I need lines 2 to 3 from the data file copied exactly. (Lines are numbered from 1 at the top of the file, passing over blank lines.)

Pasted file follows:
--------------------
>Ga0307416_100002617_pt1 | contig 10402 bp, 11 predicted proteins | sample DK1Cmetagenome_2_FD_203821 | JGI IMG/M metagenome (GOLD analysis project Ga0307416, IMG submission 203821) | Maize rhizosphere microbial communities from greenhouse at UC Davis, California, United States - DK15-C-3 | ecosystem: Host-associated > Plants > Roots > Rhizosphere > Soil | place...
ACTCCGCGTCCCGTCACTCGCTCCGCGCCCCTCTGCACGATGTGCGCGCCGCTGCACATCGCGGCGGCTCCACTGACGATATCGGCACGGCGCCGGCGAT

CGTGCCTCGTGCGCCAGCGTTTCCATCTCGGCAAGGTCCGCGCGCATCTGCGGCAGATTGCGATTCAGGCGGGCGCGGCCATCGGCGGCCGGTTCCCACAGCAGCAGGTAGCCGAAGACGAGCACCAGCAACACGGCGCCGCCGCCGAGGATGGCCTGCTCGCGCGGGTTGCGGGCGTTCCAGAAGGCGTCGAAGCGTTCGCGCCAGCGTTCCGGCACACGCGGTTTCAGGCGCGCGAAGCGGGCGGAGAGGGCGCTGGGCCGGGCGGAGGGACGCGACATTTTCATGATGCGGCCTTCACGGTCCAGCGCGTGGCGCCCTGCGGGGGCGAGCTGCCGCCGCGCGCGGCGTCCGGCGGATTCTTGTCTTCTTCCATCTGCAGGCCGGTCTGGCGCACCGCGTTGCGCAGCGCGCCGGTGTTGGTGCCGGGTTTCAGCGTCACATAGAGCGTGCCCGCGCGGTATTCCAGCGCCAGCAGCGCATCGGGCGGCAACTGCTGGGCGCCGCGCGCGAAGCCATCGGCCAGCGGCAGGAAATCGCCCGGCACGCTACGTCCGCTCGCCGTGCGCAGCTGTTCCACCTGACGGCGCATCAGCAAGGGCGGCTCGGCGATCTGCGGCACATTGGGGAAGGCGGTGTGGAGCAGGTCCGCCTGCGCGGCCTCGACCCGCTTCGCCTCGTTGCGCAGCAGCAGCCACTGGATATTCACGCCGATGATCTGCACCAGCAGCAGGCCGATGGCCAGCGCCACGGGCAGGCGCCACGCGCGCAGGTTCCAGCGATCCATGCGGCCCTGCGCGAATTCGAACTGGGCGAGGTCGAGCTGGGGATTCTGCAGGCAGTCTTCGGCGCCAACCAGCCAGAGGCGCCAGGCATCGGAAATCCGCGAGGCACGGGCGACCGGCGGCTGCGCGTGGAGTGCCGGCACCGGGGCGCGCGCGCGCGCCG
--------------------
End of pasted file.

ACTCCGCGTCCCGTCACTCGCTCCGCGCCCCTCTGCACGATGTGCGCGCCGCTGCACATCGCGGCGGCTCCACTGACGATATCGGCACGGCGCCGGCGAT

CGTGCCTCGTGCGCCAGCGTTTCCATCTCGGCAAGGTCCGCGCGCATCTGCGGCAGATTGCGATTCAGGCGGGCGCGGCCATCGGCGGCCGGTTCCCACAGCAGCAGGTAGCCGAAGACGAGCACCAGCAACACGGCGCCGCCGCCGAGGATGGCCTGCTCGCGCGGGTTGCGGGCGTTCCAGAAGGCGTCGAAGCGTTCGCGCCAGCGTTCCGGCACACGCGGTTTCAGGCGCGCGAAGCGGGCGGAGAGGGCGCTGGGCCGGGCGGAGGGACGCGACATTTTCATGATGCGGCCTTCACGGTCCAGCGCGTGGCGCCCTGCGGGGGCGAGCTGCCGCCGCGCGCGGCGTCCGGCGGATTCTTGTCTTCTTCCATCTGCAGGCCGGTCTGGCGCACCGCGTTGCGCAGCGCGCCGGTGTTGGTGCCGGGTTTCAGCGTCACATAGAGCGTGCCCGCGCGGTATTCCAGCGCCAGCAGCGCATCGGGCGGCAACTGCTGGGCGCCGCGCGCGAAGCCATCGGCCAGCGGCAGGAAATCGCCCGGCACGCTACGTCCGCTCGCCGTGCGCAGCTGTTCCACCTGACGGCGCATCAGCAAGGGCGGCTCGGCGATCTGCGGCACATTGGGGAAGGCGGTGTGGAGCAGGTCCGCCTGCGCGGCCTCGACCCGCTTCGCCTCGTTGCGCAGCAGCAGCCACTGGATATTCACGCCGATGATCTGCACCAGCAGCAGGCCGATGGCCAGCGCCACGGGCAGGCGCCACGCGCGCAGGTTCCAGCGATCCATGCGGCCCTGCGCGAATTCGAACTGGGCGAGGTCGAGCTGGGGATTCTGCAGGCAGTCTTCGGCGCCAACCAGCCAGAGGCGCCAGGCATCGGAAATCCGCGAGGCACGGGCGACCGGCGGCTGCGCGTGGAGTGCCGGCACCGGGGCGCGCGCGCGCGCCG